• collect tuple is a nice convenience method to collect values into a tuple instead of a Vector.

Wielding iterators with more skill

It's been extraordinarily tempting to convert all my for loops to iterators and code-golf my solutions away to nothingness; but if I'm perfectly honest abusing iterators often makes the code more unreadable and harder to work with.

That said, some functions I found really useful include:

  • .cloned() and copied(): Converts an Iter over &T to one over T.
  • std::iter::once with chain(): this is particularly useful to append an extra delimiter to make sure the last row in the input is handled appropriately.
  • filter_map: Good for simplifying code and making it easier to clean up a collection of Result-s and Option-s.

Destructuring vectors (slice & sub-slice patterns, to be precise)

Finding out that this was possible helped simplify some of my solutions significantly.

This is partially well documented under Slice Patterns (which sadly don't show up when searching for "Rust Vector Patterns"). I believe the latest stable state of the world is captured in a blog post on Sub slice patterns instead (and the corresponding stabilization pull request).

A contrived example of the syntax:

fn test(nums: &[i64]) -> i64 {
    let (start, end) = match nums {
	[x0, _xs @ .., xn] => (x0, xn),
	[x] => (x, x),
	[] => unreachable!(),

    start * end

Profiling Rust

I tried to profile my solution to Day 15: I was a little surprised to learn that benchmarks needed nightly support, and ultimately ended up settling on using Inferno to generate Flamegraphs instead.

The changes I needed to make included adding debug symbols for releases,

debug = true

and then simply following instructions:

perf record --call-graph dwarf ./target/release/day15 profile
perf script | inferno-collapse-perf > stacks.folded
cat stacks.folded | inferno-flamegraph > profile3.svg

In this case I kind of knew what I was going to find: I was abusing a HashMap and not using the Entry API, so it was doing multiple lookups.

This showed up clearly in the first profile where most of my time is spent in looking up keys:


Replacing it with an entry API halved the time from 7s to 3s:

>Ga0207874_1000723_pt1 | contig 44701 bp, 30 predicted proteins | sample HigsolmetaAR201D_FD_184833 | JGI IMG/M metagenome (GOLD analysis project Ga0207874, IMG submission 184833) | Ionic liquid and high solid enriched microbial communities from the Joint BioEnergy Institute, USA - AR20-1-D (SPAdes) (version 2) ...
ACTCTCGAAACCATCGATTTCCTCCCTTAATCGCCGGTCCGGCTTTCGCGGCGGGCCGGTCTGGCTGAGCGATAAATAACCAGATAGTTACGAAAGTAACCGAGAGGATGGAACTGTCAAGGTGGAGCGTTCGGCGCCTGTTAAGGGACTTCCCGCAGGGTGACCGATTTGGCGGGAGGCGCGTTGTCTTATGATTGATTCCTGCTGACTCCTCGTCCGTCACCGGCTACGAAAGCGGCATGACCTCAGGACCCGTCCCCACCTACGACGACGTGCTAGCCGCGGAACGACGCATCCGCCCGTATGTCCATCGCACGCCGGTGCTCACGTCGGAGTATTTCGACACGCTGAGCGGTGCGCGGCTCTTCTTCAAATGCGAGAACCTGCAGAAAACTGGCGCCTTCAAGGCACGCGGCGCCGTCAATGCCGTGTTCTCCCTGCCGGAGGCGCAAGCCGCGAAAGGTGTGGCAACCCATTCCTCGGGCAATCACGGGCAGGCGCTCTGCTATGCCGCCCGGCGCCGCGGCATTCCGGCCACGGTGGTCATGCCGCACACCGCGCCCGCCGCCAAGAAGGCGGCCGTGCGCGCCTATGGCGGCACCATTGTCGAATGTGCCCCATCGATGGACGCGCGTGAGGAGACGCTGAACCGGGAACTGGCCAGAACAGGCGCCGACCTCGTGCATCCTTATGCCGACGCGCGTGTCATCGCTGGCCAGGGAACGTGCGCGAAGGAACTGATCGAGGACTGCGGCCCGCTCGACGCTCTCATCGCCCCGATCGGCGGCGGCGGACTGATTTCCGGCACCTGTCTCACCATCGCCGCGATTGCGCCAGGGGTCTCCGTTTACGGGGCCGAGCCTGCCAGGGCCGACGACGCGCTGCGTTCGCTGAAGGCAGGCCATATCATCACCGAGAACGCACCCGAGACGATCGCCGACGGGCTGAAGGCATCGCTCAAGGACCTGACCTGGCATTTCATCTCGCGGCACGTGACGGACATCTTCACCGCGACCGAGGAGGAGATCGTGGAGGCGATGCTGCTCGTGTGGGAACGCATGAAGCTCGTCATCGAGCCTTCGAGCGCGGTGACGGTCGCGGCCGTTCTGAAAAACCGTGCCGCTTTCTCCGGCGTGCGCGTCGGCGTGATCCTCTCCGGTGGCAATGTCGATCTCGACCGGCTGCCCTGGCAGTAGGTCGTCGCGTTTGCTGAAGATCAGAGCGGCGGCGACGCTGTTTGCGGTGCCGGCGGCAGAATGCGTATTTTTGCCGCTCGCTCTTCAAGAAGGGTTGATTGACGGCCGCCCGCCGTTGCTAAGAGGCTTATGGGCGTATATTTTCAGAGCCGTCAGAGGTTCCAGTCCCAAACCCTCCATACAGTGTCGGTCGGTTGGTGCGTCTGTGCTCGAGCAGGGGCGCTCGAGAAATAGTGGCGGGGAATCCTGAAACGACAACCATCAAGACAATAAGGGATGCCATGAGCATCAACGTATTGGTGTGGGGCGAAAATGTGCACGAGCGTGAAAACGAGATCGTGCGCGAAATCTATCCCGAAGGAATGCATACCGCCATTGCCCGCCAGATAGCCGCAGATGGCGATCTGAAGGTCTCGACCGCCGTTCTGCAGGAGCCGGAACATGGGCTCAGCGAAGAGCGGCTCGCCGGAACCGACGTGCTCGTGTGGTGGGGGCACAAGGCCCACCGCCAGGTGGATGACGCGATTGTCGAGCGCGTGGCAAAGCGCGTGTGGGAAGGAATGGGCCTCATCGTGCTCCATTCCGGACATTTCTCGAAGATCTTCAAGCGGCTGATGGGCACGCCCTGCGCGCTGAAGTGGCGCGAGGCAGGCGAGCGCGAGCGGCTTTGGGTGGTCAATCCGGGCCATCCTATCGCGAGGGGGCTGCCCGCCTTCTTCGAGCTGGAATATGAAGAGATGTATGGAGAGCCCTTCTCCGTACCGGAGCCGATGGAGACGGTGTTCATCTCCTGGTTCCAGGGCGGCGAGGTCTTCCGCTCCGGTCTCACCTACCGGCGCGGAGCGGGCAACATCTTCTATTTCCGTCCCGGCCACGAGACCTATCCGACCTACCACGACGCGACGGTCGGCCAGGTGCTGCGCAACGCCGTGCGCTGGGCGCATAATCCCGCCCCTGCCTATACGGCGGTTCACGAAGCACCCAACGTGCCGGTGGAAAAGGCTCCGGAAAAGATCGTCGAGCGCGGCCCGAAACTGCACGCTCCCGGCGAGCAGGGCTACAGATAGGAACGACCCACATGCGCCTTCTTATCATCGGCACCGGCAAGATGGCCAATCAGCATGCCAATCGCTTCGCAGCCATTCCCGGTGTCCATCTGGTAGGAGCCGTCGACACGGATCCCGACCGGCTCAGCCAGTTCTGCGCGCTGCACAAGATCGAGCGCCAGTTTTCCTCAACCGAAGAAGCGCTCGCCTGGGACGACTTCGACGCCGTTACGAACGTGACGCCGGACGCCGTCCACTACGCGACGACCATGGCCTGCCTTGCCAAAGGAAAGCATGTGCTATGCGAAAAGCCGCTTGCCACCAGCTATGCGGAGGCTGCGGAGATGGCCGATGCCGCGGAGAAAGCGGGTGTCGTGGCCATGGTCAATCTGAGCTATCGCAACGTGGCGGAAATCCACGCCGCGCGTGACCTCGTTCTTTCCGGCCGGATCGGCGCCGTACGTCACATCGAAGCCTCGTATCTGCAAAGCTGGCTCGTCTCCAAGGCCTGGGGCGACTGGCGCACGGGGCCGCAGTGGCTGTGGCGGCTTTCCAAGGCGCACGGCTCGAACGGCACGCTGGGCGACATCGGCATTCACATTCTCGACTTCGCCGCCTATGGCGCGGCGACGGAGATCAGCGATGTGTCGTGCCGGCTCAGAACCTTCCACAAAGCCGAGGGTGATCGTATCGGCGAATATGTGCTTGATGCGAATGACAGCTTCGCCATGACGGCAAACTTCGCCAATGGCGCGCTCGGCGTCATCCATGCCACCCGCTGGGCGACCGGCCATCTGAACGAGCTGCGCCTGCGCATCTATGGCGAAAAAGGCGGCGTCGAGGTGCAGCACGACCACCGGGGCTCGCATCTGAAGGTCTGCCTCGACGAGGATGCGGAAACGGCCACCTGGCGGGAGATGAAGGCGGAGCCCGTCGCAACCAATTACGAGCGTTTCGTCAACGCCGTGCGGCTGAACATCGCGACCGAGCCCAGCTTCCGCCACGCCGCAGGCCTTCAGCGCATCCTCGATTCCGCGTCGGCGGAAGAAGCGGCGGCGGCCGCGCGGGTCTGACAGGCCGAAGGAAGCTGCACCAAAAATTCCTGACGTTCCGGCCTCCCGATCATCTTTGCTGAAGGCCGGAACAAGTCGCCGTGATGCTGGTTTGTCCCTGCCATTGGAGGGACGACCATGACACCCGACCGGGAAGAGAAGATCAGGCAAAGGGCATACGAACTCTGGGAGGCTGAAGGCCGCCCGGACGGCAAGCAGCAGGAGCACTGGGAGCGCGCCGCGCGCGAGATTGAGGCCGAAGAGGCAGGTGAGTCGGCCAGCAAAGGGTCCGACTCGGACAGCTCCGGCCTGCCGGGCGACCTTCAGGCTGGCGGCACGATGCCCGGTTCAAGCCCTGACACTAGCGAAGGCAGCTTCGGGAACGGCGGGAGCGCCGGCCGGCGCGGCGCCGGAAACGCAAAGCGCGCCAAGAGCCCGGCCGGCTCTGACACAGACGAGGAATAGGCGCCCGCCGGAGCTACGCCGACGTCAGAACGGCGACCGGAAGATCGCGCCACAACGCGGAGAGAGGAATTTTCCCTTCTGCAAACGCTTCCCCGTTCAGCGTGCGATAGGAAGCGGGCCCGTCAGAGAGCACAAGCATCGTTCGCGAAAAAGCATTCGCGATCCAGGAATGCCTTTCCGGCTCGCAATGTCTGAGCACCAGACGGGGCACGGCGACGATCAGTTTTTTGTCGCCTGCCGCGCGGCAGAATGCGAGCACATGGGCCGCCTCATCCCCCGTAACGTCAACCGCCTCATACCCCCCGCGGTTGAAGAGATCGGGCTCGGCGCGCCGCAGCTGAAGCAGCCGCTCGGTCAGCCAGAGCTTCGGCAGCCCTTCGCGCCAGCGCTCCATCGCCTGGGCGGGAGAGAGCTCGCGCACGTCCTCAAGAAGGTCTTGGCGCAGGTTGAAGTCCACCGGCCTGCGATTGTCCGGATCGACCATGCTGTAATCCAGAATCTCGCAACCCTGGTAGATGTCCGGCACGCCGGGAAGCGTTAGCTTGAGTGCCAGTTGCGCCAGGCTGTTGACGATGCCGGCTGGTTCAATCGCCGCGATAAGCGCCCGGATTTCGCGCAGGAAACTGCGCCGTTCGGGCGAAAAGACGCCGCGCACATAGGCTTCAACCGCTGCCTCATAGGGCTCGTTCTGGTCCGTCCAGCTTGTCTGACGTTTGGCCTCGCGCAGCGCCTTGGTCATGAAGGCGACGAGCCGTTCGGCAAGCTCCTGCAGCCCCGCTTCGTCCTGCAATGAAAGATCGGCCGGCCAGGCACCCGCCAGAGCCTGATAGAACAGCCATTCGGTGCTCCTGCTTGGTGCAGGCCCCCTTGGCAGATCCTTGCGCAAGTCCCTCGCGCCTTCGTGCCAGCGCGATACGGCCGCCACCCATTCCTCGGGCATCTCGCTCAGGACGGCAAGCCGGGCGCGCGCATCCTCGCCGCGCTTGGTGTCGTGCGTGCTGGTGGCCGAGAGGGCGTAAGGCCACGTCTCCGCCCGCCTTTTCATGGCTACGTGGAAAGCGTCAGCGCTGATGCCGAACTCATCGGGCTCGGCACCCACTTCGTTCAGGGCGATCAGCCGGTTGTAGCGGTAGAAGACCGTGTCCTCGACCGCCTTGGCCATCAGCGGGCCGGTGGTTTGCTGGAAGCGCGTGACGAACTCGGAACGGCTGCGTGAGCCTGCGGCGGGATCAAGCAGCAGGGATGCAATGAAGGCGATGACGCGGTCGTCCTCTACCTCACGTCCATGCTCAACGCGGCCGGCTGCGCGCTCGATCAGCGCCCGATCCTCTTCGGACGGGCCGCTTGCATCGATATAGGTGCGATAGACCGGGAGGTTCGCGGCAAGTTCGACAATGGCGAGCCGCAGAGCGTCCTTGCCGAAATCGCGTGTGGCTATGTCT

And finally I decided to trade off memory for speed and brought it down to 1s by simply using a Vec in the final solution:


Organizing my solutions

Looking through other people's Rust solutions I've seen several different mechanisms for organizing repos: some people have a Cargo project per day, per part, and some of us (including me) decided to use Cargo's bin support: Cargo Targets#binaries.

This allows me to simply drop in a new file at src/bin/ every day with a corresponding [[bin]] entry in Cargo.toml.

name = "day1"

name = "day2"

name = "day3"


IDEs for Rust

I tried out Emacs, VSCode, and IntelliJ IDEA while solving the problems. IntelliJ was the smoothest option out of the box, particularly with default-on support for inline types and argument labels.

A little bit of tweaking allowed me to get the same functionality in Emacs with support for everything else I'm already comfortable with thanks to lsp-mode, lsp-rust-analyzer-server-display-inlay-hints and lsp-rust-analyzer-display-parameter-hints: I'll share my Rust based configuration separately.

Some other tools I picked up along the way

Cheap screen recordings

My personal laptop is a 2012 Macbook Air running Arch Linux, so it's not particularly powerful: running OBS to record my screen at a readable resolution started causing my keystrokes to lag.

As an alternative to be able to actually look at how I perform under time constraints, I set up a few simple scripts to take a screenshot every few seconds and then stitched them together into a sped up video instead. This was surprisingly satisfying and still let me get an idea of what I was doing and how long I took to do it.

Recording my screen was as simple as running an infinite loop:

sleep 300; while true; do; maim -o "$(date)"; sleep 10; done;

ffmpeg made it nice and trivial to stitch everything together into a fast video:

ffmpeg -framerate 2 -pattern_type glob -i "*.png" -c:v libx264 -pix_fmt yuv420p video.mp4

Partial screen recordings: Peek

Peek was really useful in capturing a rough sea full of sea monsters: I suspect I'll be using it a lot more frequently at and away from work to capture snippets from my screen.

The UI was a little surprising, but extremely intuitive once I understood what was happening; using it with a tiled window manager takes a little bit more effort because it isn't initially obvious that you're supposed to move the window onto the part of the screen that you're recording.


Figure 2: My blinking Day 20 solution

Thank you!

AoC wouldn't exist without Eric Wastl and his team: Tim Giannetti, Ben Lucek, JP Burke, Aneurysm9, Andrew Skalski and Danielle Lucek – thank you all so much!

At the same time, it wouldn't be half as much fun without the crazy solutions and visualizations by everyone participating in r/adventofcode – thank you all so much as well!

All the ridiculous solutions in Excel, on Gameboys, and extremely obscure languages; the extremely elegant and the extremely minimal but fast solutions; the professional animations visualizing the problems, the cartoons; and last but not least – the memes! – make it so much better than any other competition I've seen.


Until next year!